AIG Taps $90.3 Billion, Exceeding Original U.S. Loan

American International Group Inc. has used $90.3 billion of a U.S. government credit line since it was bailed out last month, an amount that exceeds the size of the original loan meant to save the insurer.

AIG may need more than the $122.8 billion now available to the New York-based insurer, Chief Executive Officer Edward Liddy said yesterday. The company, which agreed Sept. 16 to turn over majority control to the U.S. in exchange for an $85 billion loan, got access to an additional $37.8 billion this month. AIG’s latest balance was revealed today by the New York Federal Reserve, and is up from $82.9 billion a week ago.

“This emphasizes the uncertainty for anyone trying to put a number” on AIG’s cash needs, said Bill Bergman, an analyst at Morningstar Inc. in Chicago. The financial-products unit that caused most of the firm’s losses “is a big black hole.”

Liddy, the former Allstate Corp. CEO appointed by the government to run AIG last month, is selling businesses including U.S. life insurance, plane leasing and consumer finance to repay the loan. He named Paula Rosput Reynolds today to lead the restructuring six months after she arranged the $6.2 billion sale of Safeco Corp., AIG said.

AIG, which averted collapse last month with the Fed loan, is dependent on “what happens to the capital markets,” Liddy, 62, said late yesterday on PBS’s “The NewsHour With Jim Lehrer.” The firm needed cash after credit downgrades forced it to post more than $10 billion in collateral to clients who purchased guarantees on bonds that lost value.

Posting Collateral

“To the extent they continue to go down and we have to keep posting collateral, as it’s called in the vernacular of the industry, it’s possible it may not be enough,” Liddy said.

Liddy said in the interview that he thinks AIG “should be OK,” that he still hopes to stay within the $122.8 billion ceiling and that Treasury efforts to spur lending “seem to be working.” A spokesman for the New York Fed declined to comment. Brookly McLaughlin, spokeswoman for the Treasury, didn’t return a call seeking comment.

“The money is to meet our cash needs while we work out the rest of our solution, it’s not the total solution,” said AIG spokesman Nicholas Ashooh. “We still have to sell businesses and still need a permanent solution to the liquidity drain” from securities lending and the fixed-income guarantees known as credit-default swaps.

Reynolds, the former CEO of Seattle-based auto insurer Safeco until it was sold to Liberty Mutual Group Inc. for $6.2 billion, was named AIG’s chief restructuring officer.

Credit Line

AIG got the $85 billion credit line on Sept. 16 to stave off bankruptcy. It was given access to an additional $37.8 billion on Oct. 8 to shore up its securities-lending program, which lost money on investments made using collateral from assets it loaned to third parties. AIG agreed to turn over an 80 percent stake to the U.S. in exchange for the first loan.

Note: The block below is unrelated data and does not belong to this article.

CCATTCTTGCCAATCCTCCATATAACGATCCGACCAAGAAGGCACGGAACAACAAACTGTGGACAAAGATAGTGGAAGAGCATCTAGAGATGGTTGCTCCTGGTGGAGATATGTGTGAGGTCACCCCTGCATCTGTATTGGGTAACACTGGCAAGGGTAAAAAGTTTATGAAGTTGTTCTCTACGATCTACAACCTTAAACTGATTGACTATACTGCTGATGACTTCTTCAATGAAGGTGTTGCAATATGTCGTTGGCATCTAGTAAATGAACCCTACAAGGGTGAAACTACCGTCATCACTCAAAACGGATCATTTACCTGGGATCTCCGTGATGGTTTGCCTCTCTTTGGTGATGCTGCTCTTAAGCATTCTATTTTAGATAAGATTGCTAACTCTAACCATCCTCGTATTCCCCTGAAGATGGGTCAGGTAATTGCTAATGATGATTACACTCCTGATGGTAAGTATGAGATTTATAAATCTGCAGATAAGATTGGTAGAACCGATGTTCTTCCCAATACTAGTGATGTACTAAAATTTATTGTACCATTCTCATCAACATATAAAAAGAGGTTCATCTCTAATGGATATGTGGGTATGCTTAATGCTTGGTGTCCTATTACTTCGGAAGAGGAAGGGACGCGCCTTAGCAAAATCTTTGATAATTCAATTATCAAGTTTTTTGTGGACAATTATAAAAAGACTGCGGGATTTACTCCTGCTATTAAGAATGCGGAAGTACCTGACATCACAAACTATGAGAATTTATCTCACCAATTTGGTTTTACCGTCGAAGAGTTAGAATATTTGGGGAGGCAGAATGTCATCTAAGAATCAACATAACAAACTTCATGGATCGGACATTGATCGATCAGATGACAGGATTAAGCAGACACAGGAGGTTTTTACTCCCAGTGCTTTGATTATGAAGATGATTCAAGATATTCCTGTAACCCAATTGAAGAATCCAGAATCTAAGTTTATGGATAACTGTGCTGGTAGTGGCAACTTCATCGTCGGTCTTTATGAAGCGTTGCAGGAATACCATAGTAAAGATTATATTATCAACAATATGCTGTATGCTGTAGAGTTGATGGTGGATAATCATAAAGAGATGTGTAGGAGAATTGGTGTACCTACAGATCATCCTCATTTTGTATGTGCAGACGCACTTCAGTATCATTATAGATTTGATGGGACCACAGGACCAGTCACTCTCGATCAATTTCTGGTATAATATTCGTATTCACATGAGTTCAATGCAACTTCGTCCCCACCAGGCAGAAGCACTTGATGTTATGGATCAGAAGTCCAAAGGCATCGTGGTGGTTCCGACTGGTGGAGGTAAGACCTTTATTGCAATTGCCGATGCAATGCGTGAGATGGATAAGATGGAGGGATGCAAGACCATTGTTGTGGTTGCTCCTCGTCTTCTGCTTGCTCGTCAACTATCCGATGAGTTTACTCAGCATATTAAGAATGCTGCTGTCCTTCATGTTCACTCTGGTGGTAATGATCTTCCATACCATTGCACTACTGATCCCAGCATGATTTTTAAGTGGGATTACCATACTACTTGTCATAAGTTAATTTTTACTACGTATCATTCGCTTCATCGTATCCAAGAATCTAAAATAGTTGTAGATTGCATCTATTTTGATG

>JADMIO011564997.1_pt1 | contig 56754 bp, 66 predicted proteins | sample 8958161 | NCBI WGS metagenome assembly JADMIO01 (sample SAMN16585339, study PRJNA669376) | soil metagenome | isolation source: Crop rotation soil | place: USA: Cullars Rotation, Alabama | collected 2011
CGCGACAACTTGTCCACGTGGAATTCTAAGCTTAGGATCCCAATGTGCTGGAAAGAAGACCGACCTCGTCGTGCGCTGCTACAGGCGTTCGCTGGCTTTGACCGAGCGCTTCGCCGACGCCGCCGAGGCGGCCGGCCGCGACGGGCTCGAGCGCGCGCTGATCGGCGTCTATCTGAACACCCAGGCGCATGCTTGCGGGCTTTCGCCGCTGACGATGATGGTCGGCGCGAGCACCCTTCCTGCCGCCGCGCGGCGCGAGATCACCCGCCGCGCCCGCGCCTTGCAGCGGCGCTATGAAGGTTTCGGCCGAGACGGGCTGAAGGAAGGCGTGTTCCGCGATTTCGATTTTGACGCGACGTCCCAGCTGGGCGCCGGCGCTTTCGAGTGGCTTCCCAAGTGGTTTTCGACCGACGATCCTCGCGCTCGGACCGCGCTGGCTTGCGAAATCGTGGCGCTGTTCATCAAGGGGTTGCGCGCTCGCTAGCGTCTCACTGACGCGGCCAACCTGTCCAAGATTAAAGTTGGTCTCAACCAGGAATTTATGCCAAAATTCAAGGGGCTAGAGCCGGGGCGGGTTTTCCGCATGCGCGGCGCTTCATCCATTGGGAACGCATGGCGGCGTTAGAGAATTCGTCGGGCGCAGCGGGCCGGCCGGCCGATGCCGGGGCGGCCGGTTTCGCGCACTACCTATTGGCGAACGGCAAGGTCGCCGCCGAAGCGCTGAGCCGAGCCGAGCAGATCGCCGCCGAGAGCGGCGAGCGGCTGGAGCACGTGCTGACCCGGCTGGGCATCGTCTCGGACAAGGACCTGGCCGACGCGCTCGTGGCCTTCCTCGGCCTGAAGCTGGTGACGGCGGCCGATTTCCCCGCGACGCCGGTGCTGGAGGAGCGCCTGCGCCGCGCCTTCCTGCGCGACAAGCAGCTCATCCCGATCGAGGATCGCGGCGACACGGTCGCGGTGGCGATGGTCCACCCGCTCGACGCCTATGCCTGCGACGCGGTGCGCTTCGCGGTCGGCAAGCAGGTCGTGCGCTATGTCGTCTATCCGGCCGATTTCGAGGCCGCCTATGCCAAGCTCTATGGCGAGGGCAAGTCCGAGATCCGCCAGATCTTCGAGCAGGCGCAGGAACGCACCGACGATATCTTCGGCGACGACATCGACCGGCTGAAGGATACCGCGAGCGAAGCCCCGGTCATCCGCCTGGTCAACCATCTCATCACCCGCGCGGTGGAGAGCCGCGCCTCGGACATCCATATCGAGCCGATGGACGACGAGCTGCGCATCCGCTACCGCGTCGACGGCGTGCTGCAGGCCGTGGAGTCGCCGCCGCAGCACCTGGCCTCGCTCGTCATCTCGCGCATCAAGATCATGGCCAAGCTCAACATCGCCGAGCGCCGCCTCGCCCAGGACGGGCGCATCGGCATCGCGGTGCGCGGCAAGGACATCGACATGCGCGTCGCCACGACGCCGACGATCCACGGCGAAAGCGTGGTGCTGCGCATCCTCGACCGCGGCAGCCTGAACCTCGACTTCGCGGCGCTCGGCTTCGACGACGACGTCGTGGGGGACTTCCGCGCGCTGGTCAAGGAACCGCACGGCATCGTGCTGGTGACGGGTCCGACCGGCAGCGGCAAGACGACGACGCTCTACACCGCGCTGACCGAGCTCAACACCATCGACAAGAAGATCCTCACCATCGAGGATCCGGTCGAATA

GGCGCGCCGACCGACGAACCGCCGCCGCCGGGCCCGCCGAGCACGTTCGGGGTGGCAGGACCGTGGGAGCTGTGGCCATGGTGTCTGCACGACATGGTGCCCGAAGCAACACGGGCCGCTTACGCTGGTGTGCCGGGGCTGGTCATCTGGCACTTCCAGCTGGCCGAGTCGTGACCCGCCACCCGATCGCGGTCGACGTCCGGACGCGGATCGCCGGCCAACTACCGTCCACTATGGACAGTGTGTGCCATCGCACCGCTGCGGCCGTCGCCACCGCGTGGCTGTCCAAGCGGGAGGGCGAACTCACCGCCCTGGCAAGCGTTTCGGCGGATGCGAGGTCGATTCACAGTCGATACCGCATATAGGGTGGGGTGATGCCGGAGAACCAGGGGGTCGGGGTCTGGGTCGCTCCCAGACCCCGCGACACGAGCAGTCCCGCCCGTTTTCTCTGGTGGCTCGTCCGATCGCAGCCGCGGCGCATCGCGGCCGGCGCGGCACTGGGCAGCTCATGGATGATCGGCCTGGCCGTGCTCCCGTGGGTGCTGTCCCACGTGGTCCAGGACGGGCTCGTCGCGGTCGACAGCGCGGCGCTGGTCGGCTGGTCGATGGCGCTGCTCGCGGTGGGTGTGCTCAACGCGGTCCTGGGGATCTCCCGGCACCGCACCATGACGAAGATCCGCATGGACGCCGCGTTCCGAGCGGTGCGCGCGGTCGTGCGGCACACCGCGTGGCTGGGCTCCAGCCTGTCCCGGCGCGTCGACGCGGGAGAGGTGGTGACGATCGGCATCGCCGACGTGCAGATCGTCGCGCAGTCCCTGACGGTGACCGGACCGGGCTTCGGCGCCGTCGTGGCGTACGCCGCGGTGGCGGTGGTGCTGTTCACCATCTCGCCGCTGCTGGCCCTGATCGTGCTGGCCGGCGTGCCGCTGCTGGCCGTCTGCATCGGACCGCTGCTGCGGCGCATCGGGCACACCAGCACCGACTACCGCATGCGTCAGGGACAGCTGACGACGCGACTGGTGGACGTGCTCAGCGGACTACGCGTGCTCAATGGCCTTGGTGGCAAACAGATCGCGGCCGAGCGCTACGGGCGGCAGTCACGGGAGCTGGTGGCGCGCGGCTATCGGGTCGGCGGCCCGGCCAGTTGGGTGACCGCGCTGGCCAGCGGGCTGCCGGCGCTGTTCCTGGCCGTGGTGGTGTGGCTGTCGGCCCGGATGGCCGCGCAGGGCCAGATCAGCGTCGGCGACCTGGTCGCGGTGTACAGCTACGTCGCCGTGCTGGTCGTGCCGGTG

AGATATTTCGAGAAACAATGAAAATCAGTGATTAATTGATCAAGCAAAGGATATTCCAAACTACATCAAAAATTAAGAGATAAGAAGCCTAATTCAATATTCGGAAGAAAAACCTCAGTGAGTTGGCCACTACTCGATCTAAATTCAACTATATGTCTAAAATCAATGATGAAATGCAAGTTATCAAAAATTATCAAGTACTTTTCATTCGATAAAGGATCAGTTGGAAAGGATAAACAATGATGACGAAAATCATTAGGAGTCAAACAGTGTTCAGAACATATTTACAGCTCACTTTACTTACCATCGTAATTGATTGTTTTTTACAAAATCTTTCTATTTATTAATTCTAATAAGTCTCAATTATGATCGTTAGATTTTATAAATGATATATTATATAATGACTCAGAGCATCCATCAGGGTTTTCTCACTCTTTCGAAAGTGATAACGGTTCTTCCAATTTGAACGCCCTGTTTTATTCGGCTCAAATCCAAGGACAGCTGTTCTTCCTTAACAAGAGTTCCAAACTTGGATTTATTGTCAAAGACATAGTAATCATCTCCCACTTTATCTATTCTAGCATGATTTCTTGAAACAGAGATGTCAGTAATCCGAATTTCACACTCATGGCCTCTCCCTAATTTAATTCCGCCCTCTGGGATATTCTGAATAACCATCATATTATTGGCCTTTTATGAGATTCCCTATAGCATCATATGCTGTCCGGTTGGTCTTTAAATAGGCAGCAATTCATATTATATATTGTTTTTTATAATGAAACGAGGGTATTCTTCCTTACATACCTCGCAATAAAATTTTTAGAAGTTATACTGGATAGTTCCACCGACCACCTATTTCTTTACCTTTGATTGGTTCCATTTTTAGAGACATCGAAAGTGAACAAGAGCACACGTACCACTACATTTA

The insurer may seek a third source of cash by tapping a Fed program that buys commercial paper, a person familiar with the matter said last week. AIG will probably borrow less than $10 billion through the program, which is scheduled to start next week, the person said.

AIG sold protection on $441 billion of fixed-income investments, including $57.8 billion in securities tied to subprime mortgages. The swaps plunged in value as the assets they guaranteed declined, forcing $25 billion in writedowns over nine months and leading to three quarterly losses.

“We kind of lost our way, AIG did, and we got out of the basic insurance business that we know so well,” Liddy said yesterday. “Within the first two or three weeks of taking that loan, we were at the $69 billion level, so anyone who thinks we didn’t need the Federal Reserve as a lifesaver simply doesn’t understand the precarious nature of where we were.”

`A Lifeline’

The government “threw us a lifeline which we desperately needed so that the rest of the financial system wouldn’t be contaminated,” he said.

Liddy told employees on Sept. 18 that the original $85 billion loan was “a really big number, I think that’s enough.” In an Oct. 3 conference call with analysts, he said that he didn’t want to state the company would “never” need more.

“One of the lessons from the savings and loan crisis is that firms that were going under forestalled the recognition of how severe the problem was through accounting, and with the cooperation of regulators,” Bergman said. “I certainly hope that’s not happening with AIG today.”

The insurer agreed to freeze $19 million due to former CEO Martin Sullivan and $600 million in compensation for other executives, New York Attorney General Andrew Cuomo said yesterday. AIG also agreed last week to immediately cancel all junkets and perks, according to a statement jointly issued by Cuomo and the company.

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Articles by: Hugh Son

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